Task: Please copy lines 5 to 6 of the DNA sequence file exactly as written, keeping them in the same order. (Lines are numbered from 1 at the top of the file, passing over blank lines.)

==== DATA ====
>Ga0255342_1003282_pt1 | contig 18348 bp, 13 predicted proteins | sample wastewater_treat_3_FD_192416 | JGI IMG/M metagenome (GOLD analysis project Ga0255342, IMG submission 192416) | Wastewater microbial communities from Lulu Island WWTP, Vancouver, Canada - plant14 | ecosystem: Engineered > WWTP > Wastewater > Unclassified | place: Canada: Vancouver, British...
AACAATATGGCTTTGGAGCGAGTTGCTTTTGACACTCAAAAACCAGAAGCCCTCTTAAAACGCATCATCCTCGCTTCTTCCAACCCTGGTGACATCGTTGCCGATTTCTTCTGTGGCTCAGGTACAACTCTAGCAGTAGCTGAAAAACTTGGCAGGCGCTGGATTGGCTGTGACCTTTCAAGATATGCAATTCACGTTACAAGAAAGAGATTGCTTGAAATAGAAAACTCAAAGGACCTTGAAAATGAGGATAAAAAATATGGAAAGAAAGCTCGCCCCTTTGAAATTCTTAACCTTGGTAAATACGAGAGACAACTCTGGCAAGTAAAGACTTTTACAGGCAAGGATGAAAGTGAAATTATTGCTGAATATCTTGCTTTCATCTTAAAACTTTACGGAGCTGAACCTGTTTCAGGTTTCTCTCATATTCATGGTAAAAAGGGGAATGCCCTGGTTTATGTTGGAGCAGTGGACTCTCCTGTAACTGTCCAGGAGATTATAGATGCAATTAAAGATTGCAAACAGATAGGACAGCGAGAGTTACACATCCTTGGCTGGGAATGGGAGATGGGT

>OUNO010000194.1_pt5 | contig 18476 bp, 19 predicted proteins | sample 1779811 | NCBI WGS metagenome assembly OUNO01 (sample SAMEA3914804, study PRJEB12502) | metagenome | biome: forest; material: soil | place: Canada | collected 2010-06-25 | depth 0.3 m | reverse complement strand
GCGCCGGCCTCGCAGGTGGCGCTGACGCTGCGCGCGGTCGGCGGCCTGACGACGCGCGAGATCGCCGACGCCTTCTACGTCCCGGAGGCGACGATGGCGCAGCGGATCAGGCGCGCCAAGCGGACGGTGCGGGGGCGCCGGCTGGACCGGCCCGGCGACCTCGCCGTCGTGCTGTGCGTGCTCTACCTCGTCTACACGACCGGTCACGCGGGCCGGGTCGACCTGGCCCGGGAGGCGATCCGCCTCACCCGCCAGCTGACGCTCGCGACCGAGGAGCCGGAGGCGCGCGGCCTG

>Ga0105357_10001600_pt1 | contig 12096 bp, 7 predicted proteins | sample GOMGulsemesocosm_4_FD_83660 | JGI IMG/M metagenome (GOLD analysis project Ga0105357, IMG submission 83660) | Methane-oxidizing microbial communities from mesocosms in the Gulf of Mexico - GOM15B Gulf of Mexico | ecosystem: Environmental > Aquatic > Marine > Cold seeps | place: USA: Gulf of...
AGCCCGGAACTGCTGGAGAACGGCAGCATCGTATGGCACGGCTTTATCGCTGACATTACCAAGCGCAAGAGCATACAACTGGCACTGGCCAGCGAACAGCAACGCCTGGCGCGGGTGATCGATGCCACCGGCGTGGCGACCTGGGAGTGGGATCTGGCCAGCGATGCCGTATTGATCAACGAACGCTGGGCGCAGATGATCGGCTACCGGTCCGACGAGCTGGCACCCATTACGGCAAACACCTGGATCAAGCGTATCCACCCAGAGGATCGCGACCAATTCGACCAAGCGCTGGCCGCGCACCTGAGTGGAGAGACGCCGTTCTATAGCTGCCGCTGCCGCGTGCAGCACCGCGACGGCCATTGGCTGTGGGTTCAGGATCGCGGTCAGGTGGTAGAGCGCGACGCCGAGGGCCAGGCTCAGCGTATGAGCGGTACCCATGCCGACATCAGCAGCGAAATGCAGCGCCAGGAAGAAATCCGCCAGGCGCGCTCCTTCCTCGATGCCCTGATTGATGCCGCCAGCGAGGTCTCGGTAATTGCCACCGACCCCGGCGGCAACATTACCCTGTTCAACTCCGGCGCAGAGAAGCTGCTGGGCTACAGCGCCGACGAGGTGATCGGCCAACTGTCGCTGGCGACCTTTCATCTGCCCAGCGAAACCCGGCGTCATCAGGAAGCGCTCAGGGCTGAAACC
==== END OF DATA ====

>Ga0105357_10001600_pt1 | contig 12096 bp, 7 predicted proteins | sample GOMGulsemesocosm_4_FD_83660 | JGI IMG/M metagenome (GOLD analysis project Ga0105357, IMG submission 83660) | Methane-oxidizing microbial communities from mesocosms in the Gulf of Mexico - GOM15B Gulf of Mexico | ecosystem: Environmental > Aquatic > Marine > Cold seeps | place: USA: Gulf of...
AGCCCGGAACTGCTGGAGAACGGCAGCATCGTATGGCACGGCTTTATCGCTGACATTACCAAGCGCAAGAGCATACAACTGGCACTGGCCAGCGAACAGCAACGCCTGGCGCGGGTGATCGATGCCACCGGCGTGGCGACCTGGGAGTGGGATCTGGCCAGCGATGCCGTATTGATCAACGAACGCTGGGCGCAGATGATCGGCTACCGGTCCGACGAGCTGGCACCCATTACGGCAAACACCTGGATCAAGCGTATCCACCCAGAGGATCGCGACCAATTCGACCAAGCGCTGGCCGCGCACCTGAGTGGAGAGACGCCGTTCTATAGCTGCCGCTGCCGCGTGCAGCACCGCGACGGCCATTGGCTGTGGGTTCAGGATCGCGGTCAGGTGGTAGAGCGCGACGCCGAGGGCCAGGCTCAGCGTATGAGCGGTACCCATGCCGACATCAGCAGCGAAATGCAGCGCCAGGAAGAAATCCGCCAGGCGCGCTCCTTCCTCGATGCCCTGATTGATGCCGCCAGCGAGGTCTCGGTAATTGCCACCGACCCCGGCGGCAACATTACCCTGTTCAACTCCGGCGCAGAGAAGCTGCTGGGCTACAGCGCCGACGAGGTGATCGGCCAACTGTCGCTGGCGACCTTTCATCTGCCCAGCGAAACCCGGCGTCATCAGGAAGCGCTCAGGGCTGAAACC